WINCHESTER — City Council on Tuesday endorsed a rezoning that sets the stage for Winchester Commons, a major residential and retail development that would be built between the southbound lanes of Interstate 81 and the Lowe’s home-improvement store at 2200 S. Pleasant Valley Road.
Castle Development Group (CDG) Holdings LLC, a division of Charlottesville-based Castle Development Partners, is proposing construction of 246 market-rate apartments and 18,000 square feet of commercial space on the 15.3-acre parcel of wooded land zoned Commercial Industrial (CM-1).
Since CM-1 zoning does not allow for any residential units, CDG Holdings asked council to rezone the property to Highway Commercial (B-2) with a Planned Unit Development (PUD) overlay.
According to documentation submitted to city officials, Winchester Commons is envisioned as a walkable community with 99 one-bedroom apartments, 111 two-bedroom units and 36 three-bedroom apartments contained in two four-story buildings with elevators, five three-story buildings without elevators and five two-story buildings without elevators.
The residential component of the development would include an 8,000-square-foot clubhouse for tenants, a saltwater swimming pool, outdoor recreational and grilling areas, parking and storage spaces, 6.4 acres of greenspace and a sheltered mail kiosk.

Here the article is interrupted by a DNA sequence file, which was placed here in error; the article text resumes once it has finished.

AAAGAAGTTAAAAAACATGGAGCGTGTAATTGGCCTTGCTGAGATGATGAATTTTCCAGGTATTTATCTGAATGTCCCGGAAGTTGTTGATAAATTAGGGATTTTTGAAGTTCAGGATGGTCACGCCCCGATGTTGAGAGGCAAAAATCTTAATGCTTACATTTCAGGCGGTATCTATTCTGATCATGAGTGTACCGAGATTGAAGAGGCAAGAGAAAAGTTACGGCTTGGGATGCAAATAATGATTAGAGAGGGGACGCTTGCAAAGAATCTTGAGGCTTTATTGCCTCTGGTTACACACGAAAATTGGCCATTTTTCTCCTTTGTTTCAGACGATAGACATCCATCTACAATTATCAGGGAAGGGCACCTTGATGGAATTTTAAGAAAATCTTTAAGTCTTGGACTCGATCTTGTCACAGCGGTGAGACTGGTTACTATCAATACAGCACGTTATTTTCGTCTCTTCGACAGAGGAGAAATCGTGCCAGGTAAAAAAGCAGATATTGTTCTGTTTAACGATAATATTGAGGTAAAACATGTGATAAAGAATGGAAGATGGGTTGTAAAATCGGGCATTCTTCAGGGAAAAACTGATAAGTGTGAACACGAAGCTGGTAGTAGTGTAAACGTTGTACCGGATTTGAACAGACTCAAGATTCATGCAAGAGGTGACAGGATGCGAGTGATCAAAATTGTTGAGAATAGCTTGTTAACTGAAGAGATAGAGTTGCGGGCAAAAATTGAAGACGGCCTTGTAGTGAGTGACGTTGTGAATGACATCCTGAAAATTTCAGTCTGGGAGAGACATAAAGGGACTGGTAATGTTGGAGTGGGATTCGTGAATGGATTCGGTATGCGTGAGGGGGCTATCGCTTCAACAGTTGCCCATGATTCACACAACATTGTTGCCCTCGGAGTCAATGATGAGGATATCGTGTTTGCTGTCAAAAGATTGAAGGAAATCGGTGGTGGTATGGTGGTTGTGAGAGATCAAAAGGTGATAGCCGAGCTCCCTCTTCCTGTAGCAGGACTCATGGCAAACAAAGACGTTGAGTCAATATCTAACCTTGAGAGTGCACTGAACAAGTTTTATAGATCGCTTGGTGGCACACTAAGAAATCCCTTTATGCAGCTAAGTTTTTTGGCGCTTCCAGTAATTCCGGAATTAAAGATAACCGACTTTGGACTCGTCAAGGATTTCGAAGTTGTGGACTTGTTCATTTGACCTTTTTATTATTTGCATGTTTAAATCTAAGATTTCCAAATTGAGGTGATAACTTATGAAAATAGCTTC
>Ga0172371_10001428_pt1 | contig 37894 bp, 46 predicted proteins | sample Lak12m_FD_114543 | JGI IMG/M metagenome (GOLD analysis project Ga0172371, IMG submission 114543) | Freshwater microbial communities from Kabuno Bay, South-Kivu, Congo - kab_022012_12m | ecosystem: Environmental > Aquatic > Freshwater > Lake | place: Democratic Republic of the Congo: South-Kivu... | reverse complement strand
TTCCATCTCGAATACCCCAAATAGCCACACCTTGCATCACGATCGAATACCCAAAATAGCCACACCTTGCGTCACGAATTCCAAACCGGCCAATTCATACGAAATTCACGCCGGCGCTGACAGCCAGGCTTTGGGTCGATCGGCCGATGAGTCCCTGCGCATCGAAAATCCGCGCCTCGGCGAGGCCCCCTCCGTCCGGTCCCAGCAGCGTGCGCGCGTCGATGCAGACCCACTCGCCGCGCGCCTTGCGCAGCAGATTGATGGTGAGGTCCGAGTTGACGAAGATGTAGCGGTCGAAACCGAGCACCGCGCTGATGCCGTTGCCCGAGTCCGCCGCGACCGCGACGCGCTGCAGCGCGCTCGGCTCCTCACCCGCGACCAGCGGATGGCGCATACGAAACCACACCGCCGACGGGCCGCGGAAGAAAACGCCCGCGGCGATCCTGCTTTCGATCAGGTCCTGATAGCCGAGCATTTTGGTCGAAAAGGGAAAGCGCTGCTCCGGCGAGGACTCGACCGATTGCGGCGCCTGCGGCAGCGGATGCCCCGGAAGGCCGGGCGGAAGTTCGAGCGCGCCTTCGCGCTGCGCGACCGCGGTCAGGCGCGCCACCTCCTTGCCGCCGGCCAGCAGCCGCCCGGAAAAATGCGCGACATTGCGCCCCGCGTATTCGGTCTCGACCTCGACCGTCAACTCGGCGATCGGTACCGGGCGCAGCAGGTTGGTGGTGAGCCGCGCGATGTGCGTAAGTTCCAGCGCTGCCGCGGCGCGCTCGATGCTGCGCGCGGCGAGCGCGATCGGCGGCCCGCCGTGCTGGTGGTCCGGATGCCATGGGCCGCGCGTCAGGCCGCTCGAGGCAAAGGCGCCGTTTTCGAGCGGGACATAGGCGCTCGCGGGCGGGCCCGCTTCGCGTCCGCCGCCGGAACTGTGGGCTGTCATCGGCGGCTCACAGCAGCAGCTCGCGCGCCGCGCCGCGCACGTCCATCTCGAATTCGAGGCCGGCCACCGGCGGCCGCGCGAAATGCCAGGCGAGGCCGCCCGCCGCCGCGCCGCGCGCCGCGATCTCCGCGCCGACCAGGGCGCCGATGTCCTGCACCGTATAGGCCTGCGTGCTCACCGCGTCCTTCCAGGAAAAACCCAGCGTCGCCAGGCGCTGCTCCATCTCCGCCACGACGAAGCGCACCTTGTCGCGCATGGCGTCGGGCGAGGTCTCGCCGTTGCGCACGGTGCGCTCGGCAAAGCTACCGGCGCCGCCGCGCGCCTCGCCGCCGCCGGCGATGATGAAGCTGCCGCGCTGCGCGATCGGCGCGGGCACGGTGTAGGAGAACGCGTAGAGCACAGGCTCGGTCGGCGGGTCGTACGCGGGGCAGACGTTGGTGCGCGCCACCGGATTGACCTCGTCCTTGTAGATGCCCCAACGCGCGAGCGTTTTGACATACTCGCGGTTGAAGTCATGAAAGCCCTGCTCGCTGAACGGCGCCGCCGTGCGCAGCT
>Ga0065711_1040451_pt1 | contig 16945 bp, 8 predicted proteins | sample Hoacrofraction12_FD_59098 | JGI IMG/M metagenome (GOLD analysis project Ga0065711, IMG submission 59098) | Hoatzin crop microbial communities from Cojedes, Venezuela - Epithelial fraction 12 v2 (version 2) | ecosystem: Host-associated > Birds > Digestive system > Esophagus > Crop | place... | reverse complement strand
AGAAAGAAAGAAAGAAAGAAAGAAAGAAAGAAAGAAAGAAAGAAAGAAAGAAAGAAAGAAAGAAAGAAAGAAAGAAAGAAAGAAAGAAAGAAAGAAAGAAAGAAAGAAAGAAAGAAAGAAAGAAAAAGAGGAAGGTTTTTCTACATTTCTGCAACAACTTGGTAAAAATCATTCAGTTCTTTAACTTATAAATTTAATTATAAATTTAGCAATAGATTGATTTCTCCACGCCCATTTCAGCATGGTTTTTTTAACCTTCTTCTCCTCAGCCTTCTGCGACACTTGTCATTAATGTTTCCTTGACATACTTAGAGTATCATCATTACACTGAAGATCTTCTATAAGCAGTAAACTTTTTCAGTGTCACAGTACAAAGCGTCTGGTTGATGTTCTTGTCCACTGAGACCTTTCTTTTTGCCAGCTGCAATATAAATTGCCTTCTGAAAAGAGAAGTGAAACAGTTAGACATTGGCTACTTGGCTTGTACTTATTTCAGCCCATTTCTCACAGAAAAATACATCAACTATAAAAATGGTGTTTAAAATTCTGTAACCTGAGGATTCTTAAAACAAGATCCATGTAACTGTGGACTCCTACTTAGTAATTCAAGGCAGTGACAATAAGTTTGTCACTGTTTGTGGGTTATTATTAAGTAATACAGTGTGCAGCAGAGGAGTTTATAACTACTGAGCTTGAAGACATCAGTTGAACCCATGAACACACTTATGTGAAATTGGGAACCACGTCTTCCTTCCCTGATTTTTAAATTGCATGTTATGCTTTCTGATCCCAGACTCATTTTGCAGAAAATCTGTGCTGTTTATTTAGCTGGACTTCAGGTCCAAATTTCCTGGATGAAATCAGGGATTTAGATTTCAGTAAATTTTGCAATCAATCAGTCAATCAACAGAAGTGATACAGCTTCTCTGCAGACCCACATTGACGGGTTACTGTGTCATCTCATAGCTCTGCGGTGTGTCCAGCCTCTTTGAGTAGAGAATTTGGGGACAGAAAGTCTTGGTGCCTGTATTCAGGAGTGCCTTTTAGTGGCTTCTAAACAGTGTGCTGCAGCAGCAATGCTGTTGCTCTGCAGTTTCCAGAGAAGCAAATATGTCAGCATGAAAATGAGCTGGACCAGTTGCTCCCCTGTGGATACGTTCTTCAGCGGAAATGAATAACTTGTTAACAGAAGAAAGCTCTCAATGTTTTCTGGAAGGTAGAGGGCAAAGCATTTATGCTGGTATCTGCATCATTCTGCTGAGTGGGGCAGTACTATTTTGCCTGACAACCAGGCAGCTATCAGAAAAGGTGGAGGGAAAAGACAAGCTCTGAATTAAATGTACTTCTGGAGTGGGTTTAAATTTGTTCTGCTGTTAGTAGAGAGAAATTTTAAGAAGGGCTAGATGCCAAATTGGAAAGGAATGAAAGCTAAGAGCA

The commercial portion would include 18,000 square feet of space for multiple tenants, “one of which would likely be a food and beverage establishment including an 1,800-square-foot outdoor plaza/cafe,” according to information from the city’s Planning and Zoning Department.
Small trees would be planted throughout the development, and a row of tall evergreens would provide a buffer between the apartments and the heavily traveled I-81.
The development would be accessed from Legge and Patsy Cline boulevards, both of which connect to South Pleasant Valley Road. Since South Pleasant Valley is already engineered to handle high volumes of traffic, Winchester Public Services Director Perry Eisenach has said he does not see the need for CDG Holdings to prepare a traffic impact analysis.
The Planning and Zoning Department estimates the residential portion of the complex would house 20 school-age children at any given time. The costs of educating those children and providing emergency and infrastructure services to the development would be offset by tax revenues paid by the property owner and its residents. According to a fiscal impact analysis from CDG Holdings, the residential component of the project could add up to $347,380 in tax revenues to the city’s coffers every year.
Councilor Richard Bell, CEO of The Adams Cos. commercial real estate firm in Winchester, recused himself from Tuesday night’s discussion and vote on the Legge Boulevard rezoning due to a potential conflict of interest. The remaining eight councilors voted in favor of the change from CM-1 to B-2.
The rezoning clears the way for CDG Holdings to develop a site plan that must be approved by the city before the project can proceed. No estimate has been given for when that plan might be submitted.
In other business at Tuesday’s meeting and work session, City Council: